sympathetic impairment that we consider to be
secondary to the aneurysm. We consider that
her ptosis was secondary to sympathetic
dysfunction rather than from third nerve compression because of the lack of diplopia and
pupillary dilatation that would be typical of
third nerve palsy. She did not show meiosis that
would be typical of sympathetic dysfunction
but this would be in keeping with primary
trigeminal autonomic cephalgias that do not
always have a full house of local autonomic
features: lacrimation is the commonest feature
reported in cluster headache (80%) followed
by conjunctival injection (64%) with meiosis
being apparent in less than 10%.19 However, we
cannot rule out the possibility that there may
have been subtle pupillary changes that may be
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missed without pharmacological pupillary testing. It is diYcult to know the exact cause of her
blurring of vision, but it is likely to be due to a
combination of lacrimation and subclinical
pupillary change. The aneurysm was adjacent
to the midbrain but we do not attribute her
neuro-ophthalmological symptoms to compression of the brain stem or ischaemia because
she did not have involvement of other cranial
nerves or long tracts that would be expected to
be aVected in a midbrain lesion. Similarly,
ischaemic changes were not apparent on the
patient’s MRI. We also consider that her headache was secondary to the aneurysm. Although
the basilar artery only has sensory innervation
from C2, the head pain that she described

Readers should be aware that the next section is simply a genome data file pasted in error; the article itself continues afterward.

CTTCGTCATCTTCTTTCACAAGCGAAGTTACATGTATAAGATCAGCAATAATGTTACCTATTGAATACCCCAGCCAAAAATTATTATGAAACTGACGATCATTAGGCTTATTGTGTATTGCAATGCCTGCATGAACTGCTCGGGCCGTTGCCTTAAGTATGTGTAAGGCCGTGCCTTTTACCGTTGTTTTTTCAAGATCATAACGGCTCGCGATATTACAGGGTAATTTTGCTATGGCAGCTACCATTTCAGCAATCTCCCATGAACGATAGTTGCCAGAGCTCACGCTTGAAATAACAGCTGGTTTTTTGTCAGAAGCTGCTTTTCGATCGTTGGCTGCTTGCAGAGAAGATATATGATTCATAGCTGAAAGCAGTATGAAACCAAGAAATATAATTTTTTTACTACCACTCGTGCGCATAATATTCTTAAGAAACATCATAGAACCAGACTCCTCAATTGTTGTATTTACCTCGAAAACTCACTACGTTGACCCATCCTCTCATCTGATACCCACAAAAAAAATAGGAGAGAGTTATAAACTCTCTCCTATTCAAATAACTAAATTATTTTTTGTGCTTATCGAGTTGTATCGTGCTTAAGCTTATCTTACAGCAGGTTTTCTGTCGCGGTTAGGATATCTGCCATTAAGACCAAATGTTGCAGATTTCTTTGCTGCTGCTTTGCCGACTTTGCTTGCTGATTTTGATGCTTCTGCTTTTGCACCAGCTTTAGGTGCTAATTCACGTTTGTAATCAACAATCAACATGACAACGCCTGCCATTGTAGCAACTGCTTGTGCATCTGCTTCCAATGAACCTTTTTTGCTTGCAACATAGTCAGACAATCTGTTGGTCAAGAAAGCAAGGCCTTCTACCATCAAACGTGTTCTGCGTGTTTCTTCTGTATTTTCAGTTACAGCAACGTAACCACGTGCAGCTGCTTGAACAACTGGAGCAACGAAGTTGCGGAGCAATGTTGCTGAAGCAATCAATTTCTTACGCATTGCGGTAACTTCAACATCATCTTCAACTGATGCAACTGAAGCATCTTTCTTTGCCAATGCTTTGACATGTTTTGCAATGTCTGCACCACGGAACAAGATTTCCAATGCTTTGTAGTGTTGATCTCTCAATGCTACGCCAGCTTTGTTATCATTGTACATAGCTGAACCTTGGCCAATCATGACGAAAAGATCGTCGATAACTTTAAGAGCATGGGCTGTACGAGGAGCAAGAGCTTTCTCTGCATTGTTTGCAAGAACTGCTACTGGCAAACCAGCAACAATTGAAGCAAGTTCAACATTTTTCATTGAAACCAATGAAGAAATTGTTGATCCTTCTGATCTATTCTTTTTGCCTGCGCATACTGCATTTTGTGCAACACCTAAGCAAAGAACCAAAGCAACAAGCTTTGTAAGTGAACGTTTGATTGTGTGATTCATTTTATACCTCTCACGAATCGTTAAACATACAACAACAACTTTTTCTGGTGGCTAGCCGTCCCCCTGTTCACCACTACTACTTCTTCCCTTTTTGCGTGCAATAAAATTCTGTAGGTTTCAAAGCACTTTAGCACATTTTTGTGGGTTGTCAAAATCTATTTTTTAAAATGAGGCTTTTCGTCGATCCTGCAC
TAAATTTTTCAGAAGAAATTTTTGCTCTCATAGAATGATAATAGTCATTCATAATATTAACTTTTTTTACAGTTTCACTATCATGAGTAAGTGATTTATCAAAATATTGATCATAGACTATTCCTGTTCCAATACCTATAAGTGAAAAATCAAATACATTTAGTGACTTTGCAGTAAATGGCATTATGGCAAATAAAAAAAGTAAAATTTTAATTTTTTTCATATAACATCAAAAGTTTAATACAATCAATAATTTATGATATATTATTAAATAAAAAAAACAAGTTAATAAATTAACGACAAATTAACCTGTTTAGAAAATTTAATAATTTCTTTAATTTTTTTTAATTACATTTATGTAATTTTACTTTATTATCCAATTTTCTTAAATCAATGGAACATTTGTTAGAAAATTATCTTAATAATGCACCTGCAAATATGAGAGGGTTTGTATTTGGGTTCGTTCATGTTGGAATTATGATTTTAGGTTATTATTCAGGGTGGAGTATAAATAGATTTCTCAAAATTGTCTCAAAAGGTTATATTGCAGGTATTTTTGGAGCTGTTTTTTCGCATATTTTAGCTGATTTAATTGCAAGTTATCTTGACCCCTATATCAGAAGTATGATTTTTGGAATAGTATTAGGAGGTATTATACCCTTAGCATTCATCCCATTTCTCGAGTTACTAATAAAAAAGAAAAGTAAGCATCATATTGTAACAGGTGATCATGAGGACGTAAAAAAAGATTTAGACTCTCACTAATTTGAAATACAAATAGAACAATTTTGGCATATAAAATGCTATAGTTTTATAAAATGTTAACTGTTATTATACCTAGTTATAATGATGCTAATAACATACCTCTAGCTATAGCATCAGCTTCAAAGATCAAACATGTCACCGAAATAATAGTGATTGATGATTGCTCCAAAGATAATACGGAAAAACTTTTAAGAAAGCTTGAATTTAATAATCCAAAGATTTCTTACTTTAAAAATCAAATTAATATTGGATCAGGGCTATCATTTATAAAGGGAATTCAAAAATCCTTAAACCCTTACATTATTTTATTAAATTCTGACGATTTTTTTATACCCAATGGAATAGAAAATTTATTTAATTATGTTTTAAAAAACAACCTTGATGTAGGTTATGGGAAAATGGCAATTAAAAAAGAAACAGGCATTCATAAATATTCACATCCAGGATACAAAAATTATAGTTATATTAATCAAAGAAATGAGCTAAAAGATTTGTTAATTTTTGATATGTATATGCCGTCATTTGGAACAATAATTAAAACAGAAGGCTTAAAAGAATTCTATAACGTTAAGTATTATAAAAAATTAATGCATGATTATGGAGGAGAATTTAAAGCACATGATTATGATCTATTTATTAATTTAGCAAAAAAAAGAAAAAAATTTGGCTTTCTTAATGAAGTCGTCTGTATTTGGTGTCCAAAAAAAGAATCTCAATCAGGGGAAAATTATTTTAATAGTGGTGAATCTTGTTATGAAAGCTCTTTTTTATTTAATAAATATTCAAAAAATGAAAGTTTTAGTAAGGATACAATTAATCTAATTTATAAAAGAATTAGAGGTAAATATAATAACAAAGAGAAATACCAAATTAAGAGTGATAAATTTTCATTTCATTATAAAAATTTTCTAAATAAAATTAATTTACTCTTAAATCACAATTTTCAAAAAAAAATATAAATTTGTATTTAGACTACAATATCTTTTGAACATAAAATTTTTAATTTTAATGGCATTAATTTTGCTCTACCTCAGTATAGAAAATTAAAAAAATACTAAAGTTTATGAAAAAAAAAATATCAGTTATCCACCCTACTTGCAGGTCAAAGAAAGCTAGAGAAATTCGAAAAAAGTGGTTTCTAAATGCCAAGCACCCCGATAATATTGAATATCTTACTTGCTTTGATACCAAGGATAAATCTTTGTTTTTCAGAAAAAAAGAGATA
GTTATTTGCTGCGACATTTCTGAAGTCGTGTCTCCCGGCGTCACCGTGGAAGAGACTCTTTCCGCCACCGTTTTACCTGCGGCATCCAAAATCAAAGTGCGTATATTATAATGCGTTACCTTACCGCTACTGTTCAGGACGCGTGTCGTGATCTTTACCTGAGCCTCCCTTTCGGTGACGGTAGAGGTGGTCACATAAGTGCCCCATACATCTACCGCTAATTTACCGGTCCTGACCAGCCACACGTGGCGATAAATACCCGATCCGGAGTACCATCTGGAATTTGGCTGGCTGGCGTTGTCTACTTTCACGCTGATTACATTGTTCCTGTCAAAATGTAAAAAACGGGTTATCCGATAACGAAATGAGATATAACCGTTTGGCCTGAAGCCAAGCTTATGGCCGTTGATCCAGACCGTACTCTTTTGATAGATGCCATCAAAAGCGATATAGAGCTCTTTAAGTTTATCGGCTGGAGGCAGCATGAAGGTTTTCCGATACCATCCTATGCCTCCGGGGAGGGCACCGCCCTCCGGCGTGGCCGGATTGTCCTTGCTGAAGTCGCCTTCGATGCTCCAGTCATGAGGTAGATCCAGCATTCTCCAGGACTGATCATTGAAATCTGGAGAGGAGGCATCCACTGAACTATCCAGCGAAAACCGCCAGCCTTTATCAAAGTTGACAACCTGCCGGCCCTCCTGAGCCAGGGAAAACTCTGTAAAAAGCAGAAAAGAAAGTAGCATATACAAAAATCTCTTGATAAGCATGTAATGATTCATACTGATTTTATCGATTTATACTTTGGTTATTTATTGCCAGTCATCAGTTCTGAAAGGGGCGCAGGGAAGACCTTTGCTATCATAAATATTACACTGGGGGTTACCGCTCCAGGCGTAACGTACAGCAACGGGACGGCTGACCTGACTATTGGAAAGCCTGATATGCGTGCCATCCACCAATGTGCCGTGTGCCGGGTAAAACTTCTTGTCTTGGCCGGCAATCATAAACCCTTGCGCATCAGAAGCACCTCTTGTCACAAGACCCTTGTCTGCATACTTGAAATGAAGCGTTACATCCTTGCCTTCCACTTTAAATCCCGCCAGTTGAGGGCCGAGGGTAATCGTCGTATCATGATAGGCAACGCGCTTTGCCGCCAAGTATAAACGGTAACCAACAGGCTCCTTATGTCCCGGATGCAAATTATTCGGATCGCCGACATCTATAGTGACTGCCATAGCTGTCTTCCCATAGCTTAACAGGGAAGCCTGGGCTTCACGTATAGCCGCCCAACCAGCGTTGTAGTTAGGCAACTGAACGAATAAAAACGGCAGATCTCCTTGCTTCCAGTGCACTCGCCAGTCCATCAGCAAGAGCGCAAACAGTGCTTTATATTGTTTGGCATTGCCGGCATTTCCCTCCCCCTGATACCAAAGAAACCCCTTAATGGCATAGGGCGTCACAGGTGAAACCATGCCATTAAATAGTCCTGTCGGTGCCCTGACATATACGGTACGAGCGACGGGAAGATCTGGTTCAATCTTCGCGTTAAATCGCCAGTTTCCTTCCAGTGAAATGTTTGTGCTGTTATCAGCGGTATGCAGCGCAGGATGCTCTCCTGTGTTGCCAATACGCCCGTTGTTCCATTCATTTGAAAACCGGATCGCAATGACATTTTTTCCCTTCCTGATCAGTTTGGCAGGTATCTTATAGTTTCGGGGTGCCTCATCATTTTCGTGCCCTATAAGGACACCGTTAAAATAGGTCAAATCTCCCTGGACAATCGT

occurred in the distribution of the first division
of the ipsilateral trigeminal nerve (supraorbital) as well as that supplied by C2 (occipital),
again emphasising the cross talk between the
trigeminal and cervical sensory systems in the
trigeminocervical complex.
Basilar artery aneurysms represent only
3%-5% of all intracranial aneurysms but are
the most common aneurysms in the posterior
fossa. Treatment of basilar aneurysms by
angiographic embolisation with electrolytically
detachable coils achieves a high success rate in
suitable patients.20 However, periodic angiographic follow up after coil embolisation is recommended to identify aneurysm recurrence
and those patients with a high risk of late
rebleeding.21
The patient reported here had a basilar
artery aneurysm causing headache combined
with symptoms indicating autonomic dysfunction, features usually associated with stimulation of trigeminally innervated structures. This
may be considered a secondary trigeminal
autonomic cephalgia. Basilar aneurysms have
not previously been reported to be associated
with such features, but neuronal connections
exist within the caudal brain stem that could
mediate such an eVect. We cannot pretend to
know, given the probably ubiquitous nature of
the trigeminal-autonomic connections, why
this particular lesion caused their activation
when similar lesions do not necessarily cause
this clinical picture. The patient’s presentation,
however, provides a useful human confirmation of experimental animal studies that
illustrate the physiology of the trigeminalautonomic reflex.
The work reported has been supported by the Migraine Trust
and the Wellcome Trust. NJG is supported by GlaxoSmithKline. PJG is a Wellcome Trust senior research fellow.
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Basilar artery aneurysm with autonomic
features: an interesting pathophysiological
problem
N J Giffin and P J Goadsby
J Neurol Neurosurg Psychiatry 2001 71: 805-808
doi: 10.1136/jnnp.71.6.805